In contrast, when Seattle played quarterbacks on teams with a winning record, they allowed an average of 23.3 points per game. To narrow the category even further, Seattle played six games against quarterbacks rated in the top 13 QBs by PFF and gave up an average of 26.2 points. The numbers show that when Seattle faces anyone that is considered to be in that elite tier, Seattle’s defense becomes very average. When you watch these games, you see quarterbacks such as Ben Roethlisberger and Cam Newton regularly moving the ball up and down field, something that Seattle fans did not see the past two seasons. This proved to be a major reason why the Seattle Seahawks did not reach the Super Bowl 50.


There's definitely a trend here, considering six of these rankings were on the defensive side of the ball and three of them were in the defensive backfield. Seattle's identity for the past three years has been defense, and that reputation followed them into this season where they did not reach the same level that they have been on in the past. This is the first year in the Pete Carroll era where you can say the offense outplayed the defense. Here's to hoping for an improvement next season.

Cover Image Credit: http://www.heraldnet.com/apps/pbcsi.dll/bilde?Site=DH&Date=20150201&Category=SPORTS&ArtNo=201009999&Ref=PH&NewTbl=1&Itemnr=1&maxw=400

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​An Open Letter To The People Who Don’t Tip Their Servers

This one's for you.
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Dear Person Who Has No Idea How Much The 0 In The “Tip:" Line Matters,

I want to by asking you a simple question: Why?

Is it because you can't afford it? Is it because you are blind to the fact that the tip you leave is how the waiter/waitress serving you is making their living? Is it because you're just lazy and you “don't feel like it"?

Is it because you think that, while taking care of not only your table but at least three to five others, they took too long bringing you that side of ranch dressing? Or is it just because you're unaware that as a server these people make $2.85 an hour plus TIPS?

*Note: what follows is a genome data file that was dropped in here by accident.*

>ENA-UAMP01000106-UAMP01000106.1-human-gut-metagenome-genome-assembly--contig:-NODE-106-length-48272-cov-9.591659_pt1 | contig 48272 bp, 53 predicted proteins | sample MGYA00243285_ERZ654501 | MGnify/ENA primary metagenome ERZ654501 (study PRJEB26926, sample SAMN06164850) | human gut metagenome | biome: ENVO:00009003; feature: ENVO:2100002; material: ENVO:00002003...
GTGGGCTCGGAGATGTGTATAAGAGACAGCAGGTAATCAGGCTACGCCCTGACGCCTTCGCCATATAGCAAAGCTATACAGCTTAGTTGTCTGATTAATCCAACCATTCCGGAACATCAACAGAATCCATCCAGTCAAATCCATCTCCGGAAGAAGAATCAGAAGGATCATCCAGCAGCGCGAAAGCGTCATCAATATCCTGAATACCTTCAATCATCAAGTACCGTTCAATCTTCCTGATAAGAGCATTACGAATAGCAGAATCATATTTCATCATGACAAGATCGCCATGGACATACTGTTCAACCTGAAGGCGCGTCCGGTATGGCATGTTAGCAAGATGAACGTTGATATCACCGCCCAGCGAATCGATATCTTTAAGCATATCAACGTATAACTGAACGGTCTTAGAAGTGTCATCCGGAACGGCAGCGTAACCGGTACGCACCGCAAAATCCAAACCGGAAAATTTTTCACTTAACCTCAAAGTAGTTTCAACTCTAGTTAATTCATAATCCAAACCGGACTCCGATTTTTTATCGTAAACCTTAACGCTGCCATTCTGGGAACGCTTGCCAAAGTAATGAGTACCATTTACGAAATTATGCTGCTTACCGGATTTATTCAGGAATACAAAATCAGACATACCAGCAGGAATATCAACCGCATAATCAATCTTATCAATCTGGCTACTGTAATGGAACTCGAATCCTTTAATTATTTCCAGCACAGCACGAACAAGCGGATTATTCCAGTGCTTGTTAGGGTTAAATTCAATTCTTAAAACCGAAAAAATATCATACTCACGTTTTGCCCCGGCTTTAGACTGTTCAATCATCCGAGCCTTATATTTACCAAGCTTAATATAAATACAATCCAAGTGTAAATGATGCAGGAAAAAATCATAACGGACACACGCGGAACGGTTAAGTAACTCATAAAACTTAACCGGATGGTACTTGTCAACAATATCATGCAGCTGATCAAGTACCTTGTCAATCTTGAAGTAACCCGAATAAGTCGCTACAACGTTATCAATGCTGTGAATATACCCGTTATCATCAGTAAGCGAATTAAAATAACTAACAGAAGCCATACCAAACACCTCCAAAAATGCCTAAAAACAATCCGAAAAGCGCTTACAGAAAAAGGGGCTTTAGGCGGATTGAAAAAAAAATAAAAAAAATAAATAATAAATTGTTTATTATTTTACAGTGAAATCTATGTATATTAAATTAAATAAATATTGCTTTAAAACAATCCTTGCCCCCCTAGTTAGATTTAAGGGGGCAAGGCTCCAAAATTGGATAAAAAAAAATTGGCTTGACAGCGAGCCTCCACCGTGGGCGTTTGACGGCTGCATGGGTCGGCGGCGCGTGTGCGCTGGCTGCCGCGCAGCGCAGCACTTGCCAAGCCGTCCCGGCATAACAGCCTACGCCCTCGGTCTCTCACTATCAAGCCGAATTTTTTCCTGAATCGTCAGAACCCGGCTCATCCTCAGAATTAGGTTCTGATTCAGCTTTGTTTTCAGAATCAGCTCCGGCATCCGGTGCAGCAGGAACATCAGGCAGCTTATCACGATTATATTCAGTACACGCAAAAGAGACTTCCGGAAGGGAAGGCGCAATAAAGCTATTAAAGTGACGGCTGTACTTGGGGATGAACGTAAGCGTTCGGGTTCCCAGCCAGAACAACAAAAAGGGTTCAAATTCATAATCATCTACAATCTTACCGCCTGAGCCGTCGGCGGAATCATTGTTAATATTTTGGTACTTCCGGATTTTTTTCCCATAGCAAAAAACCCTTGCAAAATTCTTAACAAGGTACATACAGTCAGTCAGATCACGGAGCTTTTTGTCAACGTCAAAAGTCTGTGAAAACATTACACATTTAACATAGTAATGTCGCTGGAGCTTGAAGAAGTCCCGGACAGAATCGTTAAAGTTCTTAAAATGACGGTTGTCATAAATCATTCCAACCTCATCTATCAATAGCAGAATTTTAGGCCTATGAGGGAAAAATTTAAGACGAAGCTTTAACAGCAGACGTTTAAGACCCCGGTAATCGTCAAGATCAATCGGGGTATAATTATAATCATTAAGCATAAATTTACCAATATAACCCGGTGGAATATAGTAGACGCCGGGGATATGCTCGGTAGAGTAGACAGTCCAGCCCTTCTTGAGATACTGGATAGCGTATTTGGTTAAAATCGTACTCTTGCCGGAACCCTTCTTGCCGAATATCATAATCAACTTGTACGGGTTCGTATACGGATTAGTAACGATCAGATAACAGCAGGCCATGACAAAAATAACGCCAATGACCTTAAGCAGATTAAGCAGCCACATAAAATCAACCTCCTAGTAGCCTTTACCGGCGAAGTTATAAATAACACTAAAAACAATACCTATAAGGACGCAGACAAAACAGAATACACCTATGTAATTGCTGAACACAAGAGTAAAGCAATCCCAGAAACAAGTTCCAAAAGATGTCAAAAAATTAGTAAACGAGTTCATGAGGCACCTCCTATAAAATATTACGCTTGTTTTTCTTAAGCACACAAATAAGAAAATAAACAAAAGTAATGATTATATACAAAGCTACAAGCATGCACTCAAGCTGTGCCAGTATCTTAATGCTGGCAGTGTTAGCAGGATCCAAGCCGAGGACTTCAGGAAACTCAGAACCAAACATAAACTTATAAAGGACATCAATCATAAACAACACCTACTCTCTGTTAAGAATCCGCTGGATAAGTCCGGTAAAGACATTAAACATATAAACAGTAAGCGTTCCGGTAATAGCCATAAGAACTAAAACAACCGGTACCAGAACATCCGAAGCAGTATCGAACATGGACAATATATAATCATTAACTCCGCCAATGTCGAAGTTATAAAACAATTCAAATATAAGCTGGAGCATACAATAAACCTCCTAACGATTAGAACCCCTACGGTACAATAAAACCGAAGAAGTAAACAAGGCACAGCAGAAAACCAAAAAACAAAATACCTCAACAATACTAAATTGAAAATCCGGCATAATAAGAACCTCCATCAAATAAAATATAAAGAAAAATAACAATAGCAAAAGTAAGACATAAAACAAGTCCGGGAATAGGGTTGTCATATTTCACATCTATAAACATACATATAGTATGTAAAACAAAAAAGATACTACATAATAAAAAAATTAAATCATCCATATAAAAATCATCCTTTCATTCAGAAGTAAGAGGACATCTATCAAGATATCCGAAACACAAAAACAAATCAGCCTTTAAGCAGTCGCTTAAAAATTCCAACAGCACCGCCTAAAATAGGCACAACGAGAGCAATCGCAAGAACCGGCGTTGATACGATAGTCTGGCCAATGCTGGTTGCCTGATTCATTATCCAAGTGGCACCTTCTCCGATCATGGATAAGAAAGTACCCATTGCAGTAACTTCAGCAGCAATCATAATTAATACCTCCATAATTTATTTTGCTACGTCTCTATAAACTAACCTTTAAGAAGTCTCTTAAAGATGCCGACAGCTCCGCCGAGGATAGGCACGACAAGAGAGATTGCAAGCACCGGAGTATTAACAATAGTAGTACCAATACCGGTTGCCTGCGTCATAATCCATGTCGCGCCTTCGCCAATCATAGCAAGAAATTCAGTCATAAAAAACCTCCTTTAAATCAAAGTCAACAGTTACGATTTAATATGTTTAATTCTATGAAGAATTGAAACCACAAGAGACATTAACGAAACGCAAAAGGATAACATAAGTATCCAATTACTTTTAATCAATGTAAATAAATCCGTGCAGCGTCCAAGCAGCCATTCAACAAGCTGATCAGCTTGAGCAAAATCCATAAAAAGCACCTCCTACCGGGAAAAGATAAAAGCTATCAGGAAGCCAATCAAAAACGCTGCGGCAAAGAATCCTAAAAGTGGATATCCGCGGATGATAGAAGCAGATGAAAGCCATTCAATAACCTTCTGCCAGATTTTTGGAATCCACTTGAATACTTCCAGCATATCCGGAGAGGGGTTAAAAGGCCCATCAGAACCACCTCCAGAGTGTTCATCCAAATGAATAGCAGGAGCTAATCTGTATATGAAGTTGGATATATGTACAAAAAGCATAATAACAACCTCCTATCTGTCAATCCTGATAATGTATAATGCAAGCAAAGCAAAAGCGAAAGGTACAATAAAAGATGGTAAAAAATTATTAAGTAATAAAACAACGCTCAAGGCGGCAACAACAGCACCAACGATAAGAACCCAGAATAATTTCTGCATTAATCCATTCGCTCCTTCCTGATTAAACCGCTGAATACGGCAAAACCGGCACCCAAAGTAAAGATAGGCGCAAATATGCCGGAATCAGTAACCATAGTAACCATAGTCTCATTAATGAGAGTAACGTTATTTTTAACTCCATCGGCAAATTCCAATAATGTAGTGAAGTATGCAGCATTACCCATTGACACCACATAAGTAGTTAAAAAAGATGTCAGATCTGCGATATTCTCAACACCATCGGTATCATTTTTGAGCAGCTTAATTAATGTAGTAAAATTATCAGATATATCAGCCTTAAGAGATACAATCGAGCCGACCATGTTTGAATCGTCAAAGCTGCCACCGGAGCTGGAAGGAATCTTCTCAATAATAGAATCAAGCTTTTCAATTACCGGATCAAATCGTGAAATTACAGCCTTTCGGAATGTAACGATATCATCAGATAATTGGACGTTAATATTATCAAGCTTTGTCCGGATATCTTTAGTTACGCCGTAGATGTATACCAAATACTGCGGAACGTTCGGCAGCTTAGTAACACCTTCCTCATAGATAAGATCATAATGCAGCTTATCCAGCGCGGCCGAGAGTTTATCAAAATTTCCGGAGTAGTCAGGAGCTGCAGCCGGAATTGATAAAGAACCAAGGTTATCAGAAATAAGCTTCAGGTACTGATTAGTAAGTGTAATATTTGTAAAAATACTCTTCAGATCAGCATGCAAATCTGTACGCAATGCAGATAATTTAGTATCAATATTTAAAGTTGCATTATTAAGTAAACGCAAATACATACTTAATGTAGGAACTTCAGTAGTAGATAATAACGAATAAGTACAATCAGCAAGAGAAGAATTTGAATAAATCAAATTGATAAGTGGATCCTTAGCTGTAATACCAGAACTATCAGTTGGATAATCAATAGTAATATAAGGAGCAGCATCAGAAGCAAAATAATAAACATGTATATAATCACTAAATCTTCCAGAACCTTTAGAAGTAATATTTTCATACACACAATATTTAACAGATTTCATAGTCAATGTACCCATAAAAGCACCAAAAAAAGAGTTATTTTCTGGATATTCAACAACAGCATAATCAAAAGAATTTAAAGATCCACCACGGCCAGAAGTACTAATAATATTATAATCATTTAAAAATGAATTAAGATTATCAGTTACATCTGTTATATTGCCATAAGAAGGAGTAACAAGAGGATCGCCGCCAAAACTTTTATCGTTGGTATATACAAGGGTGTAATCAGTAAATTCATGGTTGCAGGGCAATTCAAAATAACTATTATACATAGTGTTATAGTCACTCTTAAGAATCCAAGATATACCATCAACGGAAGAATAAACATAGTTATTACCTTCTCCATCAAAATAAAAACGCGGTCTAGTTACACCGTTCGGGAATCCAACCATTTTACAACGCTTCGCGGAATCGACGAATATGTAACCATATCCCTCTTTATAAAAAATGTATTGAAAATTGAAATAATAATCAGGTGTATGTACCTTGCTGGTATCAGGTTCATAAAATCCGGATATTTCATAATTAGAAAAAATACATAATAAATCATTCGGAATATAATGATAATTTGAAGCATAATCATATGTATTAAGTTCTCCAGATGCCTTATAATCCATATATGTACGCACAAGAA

The average waiter/waitress is only supposed to be paid $2.13 an hour plus tips according to the U.S. Department of Labor.

That then leaves the waiter/waitress with a paycheck with the numbers **$0.00** and the words “Not a real paycheck." stamped on it. Therefore these men and women completely rely on the tips they make during the week to pay their bills.

So, with that being said, I have a few words for those of you who are ignorant enough to leave without leaving a few dollars in the “tip:" line.

Imagine if you go to work, the night starts off slow, then almost like a bomb went off the entire workplace is chaotic and you can't seem to find a minute to stop and breathe, let alone think about what to do next.

Imagine that you are helping a total of six different groups of people at one time, with each group containing two to 10 people.

Imagine that you are working your ass off to make sure that these customers have the best experience possible. Then you cash them out, you hand them a pen and a receipt, say “Thank you so much! It was a pleasure serving you, have a great day!"

Imagine you walk away to attempt to start one of the 17 other things you need to complete, watch as the group you just thanked leaves, and maybe even wave goodbye.

Imagine you are cleaning up the mess that they have so kindly left behind, you look down at the receipt and realize there's a sad face on the tip line of a $24.83 bill.

Imagine how devastated you feel knowing that you helped these people as much as you could just to have them throw water on the fire you need to complete the night.

Now, realize that whenever you decide not to tip your waitress, this is nine out of 10 times what they go through. I cannot stress enough how important it is for people to realize that this is someone's profession — whether they are a college student, a single mother working their second job of the day, a new dad who needs to pay off the loan he needed to take out to get a safer car for his child, your friend, your mom, your dad, your sister, your brother, you.

If you cannot afford to tip, do not come out to eat. If you cannot afford the three alcoholic drinks you gulped down, plus your food and a tip do not come out to eat.

If you cannot afford the $10 wings that become half-off on Tuesdays plus that water you asked for, do not come out to eat.